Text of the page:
I spoke to a woman this morning who put her child with autism on a gluten free/ casein free/ phenol free rotation diet over a year ago. About two minutes into the conversation she asked, “Have you seen any changes?”
“Maybe an increase in eye contact, but I’m not sure.” I paused. “She seems a bit more affectionate. Not sure if that’s wishful thinking, but it seems like it’s true.”
“You have to give it at least three months,” she said.
“Three months? Please tell me you’re joking!”
She laughed. “I know. It’s so hard.”
Then she gave me a couple of tips, like making meatballs, then steaming vegetables and pureeing them to hide in the meatballs and serving them with hummus. I’ll give it a try, though the idea that Emma would even taste such a concoction seems far-fetched. Then she told me about some rice tortillas from Trader Joe’s that I can make a quesadilla with, again, I’ll try it. Who knows? Maybe Emma will like them.
At a certain point in our conversation, she was asking whether Emma liked any number of things to which I was answering no, no, no, she started to laugh. “You have to laugh, it’s so awful.” And we did. We both just began laughing, because what else can you do? When I told her Emma won’t drink anything other than apple juice, which she can no longer have because they don’t skin the apples before they juice them and she cannot have any red skinned fruits or vegetables, she asked about water.
“Emma will only drink water that comes from a water fountain,” I told her. “I guess I’ll have to install a water fountain in our home.”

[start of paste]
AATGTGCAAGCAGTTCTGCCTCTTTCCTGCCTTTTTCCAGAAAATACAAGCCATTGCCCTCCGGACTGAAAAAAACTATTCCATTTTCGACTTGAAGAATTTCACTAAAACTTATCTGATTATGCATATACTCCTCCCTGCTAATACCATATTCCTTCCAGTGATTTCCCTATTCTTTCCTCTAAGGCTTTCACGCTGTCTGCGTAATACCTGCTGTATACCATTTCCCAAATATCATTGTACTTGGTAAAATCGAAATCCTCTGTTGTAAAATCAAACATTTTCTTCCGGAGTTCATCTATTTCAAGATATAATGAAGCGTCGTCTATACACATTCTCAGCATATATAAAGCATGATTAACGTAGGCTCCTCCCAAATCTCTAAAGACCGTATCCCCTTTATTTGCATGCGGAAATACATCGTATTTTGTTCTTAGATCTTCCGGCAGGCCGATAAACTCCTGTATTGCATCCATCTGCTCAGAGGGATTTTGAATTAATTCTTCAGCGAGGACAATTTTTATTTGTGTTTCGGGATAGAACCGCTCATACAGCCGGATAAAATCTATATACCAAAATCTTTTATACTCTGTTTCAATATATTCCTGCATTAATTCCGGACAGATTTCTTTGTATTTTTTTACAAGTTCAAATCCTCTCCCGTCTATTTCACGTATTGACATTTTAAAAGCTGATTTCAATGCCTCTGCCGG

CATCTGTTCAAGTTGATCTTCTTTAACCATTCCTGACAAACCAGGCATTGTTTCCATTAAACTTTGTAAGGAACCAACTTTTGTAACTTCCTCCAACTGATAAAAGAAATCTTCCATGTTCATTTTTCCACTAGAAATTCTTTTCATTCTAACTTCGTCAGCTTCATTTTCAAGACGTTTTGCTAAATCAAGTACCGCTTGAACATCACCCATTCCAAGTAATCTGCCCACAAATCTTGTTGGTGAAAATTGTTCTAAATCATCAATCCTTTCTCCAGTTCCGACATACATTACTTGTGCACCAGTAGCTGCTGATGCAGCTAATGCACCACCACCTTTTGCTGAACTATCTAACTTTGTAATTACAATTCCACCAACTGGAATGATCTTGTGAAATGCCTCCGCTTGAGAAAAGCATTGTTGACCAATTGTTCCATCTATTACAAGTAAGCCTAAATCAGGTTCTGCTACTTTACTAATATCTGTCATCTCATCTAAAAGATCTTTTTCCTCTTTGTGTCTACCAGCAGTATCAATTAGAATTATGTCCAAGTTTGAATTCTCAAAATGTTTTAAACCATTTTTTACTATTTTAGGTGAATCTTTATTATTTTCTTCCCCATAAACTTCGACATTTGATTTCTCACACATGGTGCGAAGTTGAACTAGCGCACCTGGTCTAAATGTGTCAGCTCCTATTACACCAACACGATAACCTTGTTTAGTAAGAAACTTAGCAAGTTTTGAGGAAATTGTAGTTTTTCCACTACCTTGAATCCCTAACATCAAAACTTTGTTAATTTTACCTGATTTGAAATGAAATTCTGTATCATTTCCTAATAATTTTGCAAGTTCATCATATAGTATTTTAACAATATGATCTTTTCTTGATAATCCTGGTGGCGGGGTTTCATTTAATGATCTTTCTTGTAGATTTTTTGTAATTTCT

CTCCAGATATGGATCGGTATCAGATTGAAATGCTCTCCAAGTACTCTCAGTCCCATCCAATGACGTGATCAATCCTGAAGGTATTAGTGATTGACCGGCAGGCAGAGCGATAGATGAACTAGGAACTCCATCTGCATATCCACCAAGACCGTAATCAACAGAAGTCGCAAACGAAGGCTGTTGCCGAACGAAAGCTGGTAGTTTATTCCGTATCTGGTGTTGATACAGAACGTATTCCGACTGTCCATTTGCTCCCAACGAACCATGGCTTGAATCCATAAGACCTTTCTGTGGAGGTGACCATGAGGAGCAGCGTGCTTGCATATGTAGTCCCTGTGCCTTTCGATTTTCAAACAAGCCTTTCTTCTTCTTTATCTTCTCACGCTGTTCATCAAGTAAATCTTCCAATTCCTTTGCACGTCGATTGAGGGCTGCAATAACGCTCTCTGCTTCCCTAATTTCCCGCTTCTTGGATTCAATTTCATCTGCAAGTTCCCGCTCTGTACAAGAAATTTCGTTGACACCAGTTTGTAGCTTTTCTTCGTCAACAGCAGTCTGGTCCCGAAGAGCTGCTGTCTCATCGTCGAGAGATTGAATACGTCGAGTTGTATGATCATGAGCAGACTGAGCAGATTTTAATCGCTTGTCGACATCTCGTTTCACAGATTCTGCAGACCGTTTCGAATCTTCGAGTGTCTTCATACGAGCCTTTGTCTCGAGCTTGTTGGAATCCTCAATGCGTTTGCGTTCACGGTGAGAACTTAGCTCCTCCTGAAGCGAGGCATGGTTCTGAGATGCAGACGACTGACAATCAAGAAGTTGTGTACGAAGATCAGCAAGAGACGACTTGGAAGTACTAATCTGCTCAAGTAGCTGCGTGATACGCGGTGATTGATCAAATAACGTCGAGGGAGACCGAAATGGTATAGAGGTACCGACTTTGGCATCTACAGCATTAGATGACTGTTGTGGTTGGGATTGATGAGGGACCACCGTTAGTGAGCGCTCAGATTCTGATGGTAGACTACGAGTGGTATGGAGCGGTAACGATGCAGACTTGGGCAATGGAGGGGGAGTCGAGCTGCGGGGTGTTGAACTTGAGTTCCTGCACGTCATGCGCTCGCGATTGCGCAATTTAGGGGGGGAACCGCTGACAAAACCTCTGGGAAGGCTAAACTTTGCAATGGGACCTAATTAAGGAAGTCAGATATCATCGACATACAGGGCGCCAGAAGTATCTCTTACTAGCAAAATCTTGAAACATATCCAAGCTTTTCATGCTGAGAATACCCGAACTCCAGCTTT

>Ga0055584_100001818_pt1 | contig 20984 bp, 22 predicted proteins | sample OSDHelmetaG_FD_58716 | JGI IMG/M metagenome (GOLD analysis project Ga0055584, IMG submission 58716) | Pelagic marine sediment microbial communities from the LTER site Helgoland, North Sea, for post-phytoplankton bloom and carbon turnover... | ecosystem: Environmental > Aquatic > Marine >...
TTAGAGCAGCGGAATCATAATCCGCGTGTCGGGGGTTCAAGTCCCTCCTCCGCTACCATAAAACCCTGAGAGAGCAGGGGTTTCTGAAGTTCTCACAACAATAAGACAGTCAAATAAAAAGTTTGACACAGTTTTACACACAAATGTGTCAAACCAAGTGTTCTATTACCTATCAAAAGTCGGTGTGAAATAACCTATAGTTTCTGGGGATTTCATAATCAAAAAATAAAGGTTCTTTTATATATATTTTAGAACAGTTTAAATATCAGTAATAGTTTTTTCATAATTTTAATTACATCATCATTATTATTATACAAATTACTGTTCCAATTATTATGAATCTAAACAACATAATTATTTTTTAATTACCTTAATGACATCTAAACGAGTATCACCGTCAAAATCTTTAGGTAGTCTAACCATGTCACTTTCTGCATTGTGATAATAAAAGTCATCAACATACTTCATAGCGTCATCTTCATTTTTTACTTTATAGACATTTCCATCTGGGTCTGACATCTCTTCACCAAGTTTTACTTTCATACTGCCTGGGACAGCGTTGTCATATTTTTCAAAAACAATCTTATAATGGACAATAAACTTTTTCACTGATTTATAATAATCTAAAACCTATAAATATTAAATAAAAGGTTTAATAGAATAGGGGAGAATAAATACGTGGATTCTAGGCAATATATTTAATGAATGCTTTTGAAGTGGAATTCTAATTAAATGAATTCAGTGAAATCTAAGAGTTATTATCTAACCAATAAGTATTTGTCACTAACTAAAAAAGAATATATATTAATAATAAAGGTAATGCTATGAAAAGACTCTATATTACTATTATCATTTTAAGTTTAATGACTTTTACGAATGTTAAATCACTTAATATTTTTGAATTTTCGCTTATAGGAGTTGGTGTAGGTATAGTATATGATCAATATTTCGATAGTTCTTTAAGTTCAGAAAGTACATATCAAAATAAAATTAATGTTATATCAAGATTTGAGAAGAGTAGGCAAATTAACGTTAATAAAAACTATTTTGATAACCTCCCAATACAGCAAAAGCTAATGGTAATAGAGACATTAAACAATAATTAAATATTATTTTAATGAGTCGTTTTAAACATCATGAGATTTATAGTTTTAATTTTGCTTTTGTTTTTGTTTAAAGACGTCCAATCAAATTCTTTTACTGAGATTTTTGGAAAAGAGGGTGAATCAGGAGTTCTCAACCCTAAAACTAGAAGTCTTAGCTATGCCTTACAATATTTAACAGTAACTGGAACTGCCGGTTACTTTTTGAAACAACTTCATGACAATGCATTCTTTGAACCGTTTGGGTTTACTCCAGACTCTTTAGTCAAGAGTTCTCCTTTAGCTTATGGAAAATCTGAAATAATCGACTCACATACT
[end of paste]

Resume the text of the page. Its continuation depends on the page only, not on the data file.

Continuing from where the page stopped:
“Maybe you could hook up a hose or something,” she suggested. And then we both began laughing again. For some reason the image of me attaching a hose to our sink faucet and having Emma drink from it, struck both of us as hilarious. All the more so because we aren’t talking about a house in the suburbs, but an apartment in New York City. Hoses and apartments are not things that go together. I was grateful for the laughter.
Then my sister called to discuss menopause and how and when that might occur – she’s older and I look to her to advise me on such things, but that’s a whole other conversation.
Last night I had Emma help me make a rice milk/almond butter smoothie. She loved making it, helped me pour the rice milk in, added ice cubes and then when it was all blended and frothy I said, “Here Em! Look how yummy it looks!”
Em took one look at it and said, “No thank you!” She sped away on her scooter, before I could get her to try it.
“Wait Em! Come back! Just taste it.”
“No thank you, Mommy. I don’t like that.”
I put the smoothie down on the dining room table. “Em just take a sip.”
She came over, peered into the glass, smelled it, then delicately dipped an index finger into it and licked her finger. “That’s it, now it’s all done. Mommy have it.”
“You don’t like it?”
“No thank you. I don’t like that,” she said handing me the glass.
At least she’s polite.
For more on Emma’s journey through a childhood of autism, go to: www.EmmasHopeBook.com